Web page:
International Educator - May/June 2012 - 10
The Need for an Entrepreneur Visa
U.S. immigration law does not have a temporary visa or green card (permanent residence) category suitable for the typical foreign-born entrepreneur. While gaining approval for H-1B status as the founder/ CEO of a startup company has long been arduous, a 2010 policy memorandum released by U.S. Citizenship and Immigration Services made the situation worse.14 The memo was intended to restrict employers from leasing workers to other companies but had a much broader impact. Known as the Neufeld memo, it focuses on whether an employer “controls” the employee working on an H-1B visa. In a small policy change announced in August 2011, U.S. Citizenship and Immigration Services announced it would now permit H-1B temporary visas to be issued if an entrepreneur can show a board of directors “controls” him or her.15 However, since a founder is often also chairman of the board, or at least on the
Employers are skeptical the agency will change its ways but hope for the best.
board, it’s unknown how often the agency would approve an H-1B petition in such circumstances. Other visa categories are also problematic. An L-1 temporary visa (for intracompany transferees) could only be used to petition for an executive if the company has maintained an office abroad and the individual has worked a year or more outside the United States. An E-2 visa for treaty investors is designed as a temporary visa and its holder is assumed to not seek permanent residence in the United States. Moreover, the category is not available to nationals of all countries, most notably India and China. The EB-5 (employment-based fifth preference) immigrant investor visa also does not work for most foreign entrepreneurs.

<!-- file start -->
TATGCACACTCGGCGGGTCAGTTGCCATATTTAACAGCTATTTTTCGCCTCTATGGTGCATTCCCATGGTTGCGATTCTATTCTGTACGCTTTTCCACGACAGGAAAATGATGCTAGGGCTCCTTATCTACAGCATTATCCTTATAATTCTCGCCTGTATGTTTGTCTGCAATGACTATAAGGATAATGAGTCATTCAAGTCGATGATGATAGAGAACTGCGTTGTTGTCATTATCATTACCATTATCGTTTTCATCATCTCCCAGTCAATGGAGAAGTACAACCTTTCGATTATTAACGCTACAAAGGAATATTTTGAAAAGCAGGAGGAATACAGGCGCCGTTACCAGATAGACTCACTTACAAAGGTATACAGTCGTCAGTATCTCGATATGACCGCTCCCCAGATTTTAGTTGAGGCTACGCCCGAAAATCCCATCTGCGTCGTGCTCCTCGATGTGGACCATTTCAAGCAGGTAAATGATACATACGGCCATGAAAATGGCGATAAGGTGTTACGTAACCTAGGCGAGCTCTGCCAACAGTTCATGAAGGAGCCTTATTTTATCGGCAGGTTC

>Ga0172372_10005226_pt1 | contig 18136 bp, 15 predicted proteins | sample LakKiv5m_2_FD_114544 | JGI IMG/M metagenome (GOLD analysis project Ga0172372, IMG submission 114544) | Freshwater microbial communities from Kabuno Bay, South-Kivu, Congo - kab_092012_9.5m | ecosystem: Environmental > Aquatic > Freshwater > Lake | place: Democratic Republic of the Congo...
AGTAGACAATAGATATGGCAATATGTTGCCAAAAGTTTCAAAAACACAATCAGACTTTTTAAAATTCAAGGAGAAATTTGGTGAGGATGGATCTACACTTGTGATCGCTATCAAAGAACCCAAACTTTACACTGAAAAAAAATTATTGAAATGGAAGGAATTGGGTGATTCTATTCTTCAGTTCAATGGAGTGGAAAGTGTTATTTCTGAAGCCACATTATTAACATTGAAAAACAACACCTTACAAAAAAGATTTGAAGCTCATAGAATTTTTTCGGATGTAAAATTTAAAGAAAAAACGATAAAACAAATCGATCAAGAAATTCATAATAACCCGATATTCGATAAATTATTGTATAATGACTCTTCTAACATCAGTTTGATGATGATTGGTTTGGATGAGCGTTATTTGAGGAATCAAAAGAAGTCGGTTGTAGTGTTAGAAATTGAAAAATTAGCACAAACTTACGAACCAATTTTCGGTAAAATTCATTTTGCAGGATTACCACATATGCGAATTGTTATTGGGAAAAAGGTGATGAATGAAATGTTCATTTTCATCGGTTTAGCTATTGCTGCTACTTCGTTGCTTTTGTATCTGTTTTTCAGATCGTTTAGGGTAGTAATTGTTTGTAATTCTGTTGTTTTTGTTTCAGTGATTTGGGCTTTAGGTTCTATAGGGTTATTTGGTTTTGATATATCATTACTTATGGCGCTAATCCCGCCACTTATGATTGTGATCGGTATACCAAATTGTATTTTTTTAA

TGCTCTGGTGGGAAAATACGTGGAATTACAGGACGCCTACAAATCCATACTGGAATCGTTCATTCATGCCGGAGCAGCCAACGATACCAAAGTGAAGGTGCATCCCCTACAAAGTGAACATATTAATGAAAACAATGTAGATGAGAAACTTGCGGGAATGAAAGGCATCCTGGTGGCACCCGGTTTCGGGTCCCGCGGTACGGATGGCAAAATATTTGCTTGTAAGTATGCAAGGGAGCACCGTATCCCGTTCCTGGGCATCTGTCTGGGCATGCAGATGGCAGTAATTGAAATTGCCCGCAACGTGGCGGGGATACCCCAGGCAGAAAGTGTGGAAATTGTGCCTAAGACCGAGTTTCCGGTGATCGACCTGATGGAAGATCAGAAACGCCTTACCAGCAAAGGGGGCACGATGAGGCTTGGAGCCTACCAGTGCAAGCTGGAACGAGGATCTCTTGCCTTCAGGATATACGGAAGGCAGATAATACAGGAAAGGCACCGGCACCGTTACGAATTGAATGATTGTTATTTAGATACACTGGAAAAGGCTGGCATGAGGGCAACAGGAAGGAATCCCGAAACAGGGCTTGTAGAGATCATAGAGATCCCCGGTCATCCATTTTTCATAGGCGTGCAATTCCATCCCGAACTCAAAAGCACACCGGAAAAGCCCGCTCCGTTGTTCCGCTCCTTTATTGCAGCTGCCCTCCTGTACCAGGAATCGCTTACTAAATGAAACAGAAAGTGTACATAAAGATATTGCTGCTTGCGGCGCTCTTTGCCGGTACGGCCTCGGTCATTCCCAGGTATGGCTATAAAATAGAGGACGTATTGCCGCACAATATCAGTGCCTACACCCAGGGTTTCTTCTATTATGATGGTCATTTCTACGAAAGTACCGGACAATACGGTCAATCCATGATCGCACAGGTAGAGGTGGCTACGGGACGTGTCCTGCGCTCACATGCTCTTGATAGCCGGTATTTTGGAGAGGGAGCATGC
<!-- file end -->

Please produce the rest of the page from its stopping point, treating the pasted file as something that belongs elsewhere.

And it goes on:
To gain permanent residence (a green card) in that category, the person must invest either $1 million or $500,000 (if in a Regional Center) and create at least 10 jobs for U.S. workers. Immigration attorneys say today the financing involved in a typical EB-5 case consists primarily of raising capital for existing projects rather than for starting new businesses. While U.S. Citizenship and Immigration Services’ denials and policy pronouncements have been part of the problem for entrepreneurs, its director Alejandro Mayorkas hopes the agency will become part of the solution. At a gathering in Silicon Valley this year, Mayorkas announced an “Entrepreneurs in Residence” program that will enlist people from the private sector to “guide policy and training for officials who make decisions on individual immigration applications.”16 Employers are skeptical the agency will change its ways but hope for the best. Ultimately, the best solution would be for Congress to change the law and add a new
The University of Melbourne, Australia
Australian universities continue to experience growth in outbound education abroad participation rates, with none more so than the University of Melbourne. Essential to this growth is our commitment to the importance of education abroad as a valuable part of a student’s learning journey, and recognition of the role that students play in shaping a truly global Melbourne Experience. As the Australian leader* in education abroad, the University of Melbourne enables students to become globally engaged. Encouraged by curriculum integration and a key focus on increasing intercultural effectiveness, students have access to an ever increasing suite of education abroad opportunities that help to make us an international leader. Learn more about the education abroad opportunities through Melbourne Global Mobility, and the flexibility, choice and impact for students at: www.mobility.unimelb.edu.au
*Australian Universities International Directors’ Forum (AUIDF) 2011 Outbound Mobility Survey
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